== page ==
Supervised Versus Unsupervised Estates

The inventory requirement changes depending on whether the estate is supervised or unsupervised. In an unsupervised estate, the inventory need not be filed with the court, while in a supervised estate, there is a date given whereby the inventory must be filed. If the representative does not file the inventory by that date given, the court has the discretion to remove the representative from power.

The Role of an Appraiser in the Inventory Process

The role of an appraiser in this process is to establish a value for assets in the estate, particularly real property. Occasionally, there may be valuable personal property, such as jewelry or antique furniture. An appraiser is important because he or she essentially is a third-party opining on the value of various estate items and could provide an independent source of information as to that value. Especially in the event that these items are going to be sold, it is imperative that an appraiser be obtained to support the individual purchase price. Disputes can arise as to the value of various types of property, so lawyers would never advise a client to simply guess as to the value of a valuable diamond necklace or 12-unit apartment building, for instance. It is important to obtain independent appraisals for all these items.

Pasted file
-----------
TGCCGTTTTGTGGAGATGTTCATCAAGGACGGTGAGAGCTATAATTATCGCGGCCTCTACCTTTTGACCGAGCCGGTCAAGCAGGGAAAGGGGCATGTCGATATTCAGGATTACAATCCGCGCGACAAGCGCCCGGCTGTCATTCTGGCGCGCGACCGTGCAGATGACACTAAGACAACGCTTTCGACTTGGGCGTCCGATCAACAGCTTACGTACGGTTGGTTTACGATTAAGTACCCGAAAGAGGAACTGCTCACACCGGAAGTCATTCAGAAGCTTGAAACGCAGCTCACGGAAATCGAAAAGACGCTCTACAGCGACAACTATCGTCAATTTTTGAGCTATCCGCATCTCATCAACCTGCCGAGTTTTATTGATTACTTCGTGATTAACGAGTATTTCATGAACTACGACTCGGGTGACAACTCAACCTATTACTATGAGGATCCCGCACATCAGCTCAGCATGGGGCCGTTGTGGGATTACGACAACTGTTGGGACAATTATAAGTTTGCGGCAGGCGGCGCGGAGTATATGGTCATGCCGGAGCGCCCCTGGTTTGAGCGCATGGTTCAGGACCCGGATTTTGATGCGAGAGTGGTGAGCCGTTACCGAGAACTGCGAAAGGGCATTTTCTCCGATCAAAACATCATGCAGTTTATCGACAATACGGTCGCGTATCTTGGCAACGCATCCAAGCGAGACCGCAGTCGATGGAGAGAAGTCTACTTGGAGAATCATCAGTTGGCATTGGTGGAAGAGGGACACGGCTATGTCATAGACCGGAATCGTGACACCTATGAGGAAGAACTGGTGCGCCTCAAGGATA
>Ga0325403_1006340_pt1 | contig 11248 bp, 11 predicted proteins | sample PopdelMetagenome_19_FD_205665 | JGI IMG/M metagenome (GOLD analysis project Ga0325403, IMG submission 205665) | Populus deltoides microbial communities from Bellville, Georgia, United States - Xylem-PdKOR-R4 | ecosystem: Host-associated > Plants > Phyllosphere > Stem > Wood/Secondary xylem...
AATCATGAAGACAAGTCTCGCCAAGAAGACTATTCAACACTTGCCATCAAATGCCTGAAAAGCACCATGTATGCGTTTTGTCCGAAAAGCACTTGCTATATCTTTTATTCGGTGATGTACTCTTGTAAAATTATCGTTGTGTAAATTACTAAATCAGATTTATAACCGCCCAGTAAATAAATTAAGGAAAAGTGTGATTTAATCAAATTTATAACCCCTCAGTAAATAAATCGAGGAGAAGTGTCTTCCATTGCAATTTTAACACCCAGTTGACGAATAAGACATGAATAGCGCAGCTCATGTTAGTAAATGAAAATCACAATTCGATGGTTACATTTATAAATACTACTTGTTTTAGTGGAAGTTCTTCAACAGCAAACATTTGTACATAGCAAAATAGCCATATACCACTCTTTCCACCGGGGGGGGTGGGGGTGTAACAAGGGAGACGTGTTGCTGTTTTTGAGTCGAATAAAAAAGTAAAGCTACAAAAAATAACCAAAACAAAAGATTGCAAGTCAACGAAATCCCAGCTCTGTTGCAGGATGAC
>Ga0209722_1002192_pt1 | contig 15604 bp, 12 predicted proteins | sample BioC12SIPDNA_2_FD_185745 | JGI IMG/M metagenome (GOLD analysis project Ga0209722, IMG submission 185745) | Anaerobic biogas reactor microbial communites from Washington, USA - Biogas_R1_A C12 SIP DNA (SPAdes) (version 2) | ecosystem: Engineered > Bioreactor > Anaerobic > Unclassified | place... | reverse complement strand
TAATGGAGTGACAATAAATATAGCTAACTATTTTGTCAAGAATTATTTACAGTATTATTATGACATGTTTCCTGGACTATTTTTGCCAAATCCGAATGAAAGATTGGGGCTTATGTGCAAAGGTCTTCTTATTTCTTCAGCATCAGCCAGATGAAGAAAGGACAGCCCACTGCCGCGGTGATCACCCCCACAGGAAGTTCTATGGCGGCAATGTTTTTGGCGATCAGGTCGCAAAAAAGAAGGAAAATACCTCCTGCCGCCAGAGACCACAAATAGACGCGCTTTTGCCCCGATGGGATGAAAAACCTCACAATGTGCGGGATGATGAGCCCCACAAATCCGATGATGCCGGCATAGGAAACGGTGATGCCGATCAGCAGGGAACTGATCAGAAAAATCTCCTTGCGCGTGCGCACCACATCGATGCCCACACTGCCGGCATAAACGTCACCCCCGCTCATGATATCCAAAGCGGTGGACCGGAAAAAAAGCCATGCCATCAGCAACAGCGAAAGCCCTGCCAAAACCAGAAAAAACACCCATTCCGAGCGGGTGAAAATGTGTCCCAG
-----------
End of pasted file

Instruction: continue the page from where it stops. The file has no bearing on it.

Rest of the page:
Reach out to an Attorney for Guidance

When administering an estate, it is important that administrators have everything they need to complete the task at hand. Not having the knowledge or the required documents could lead to an unfulfillment of a decedent’s wishes. There are required reports in Lombard estate administration, and an attorney could help gather the necessary documents on your behalf. Doing so could allow you to focus on what matters: respecting a late loved one’s desires. Reach out to an attorney today.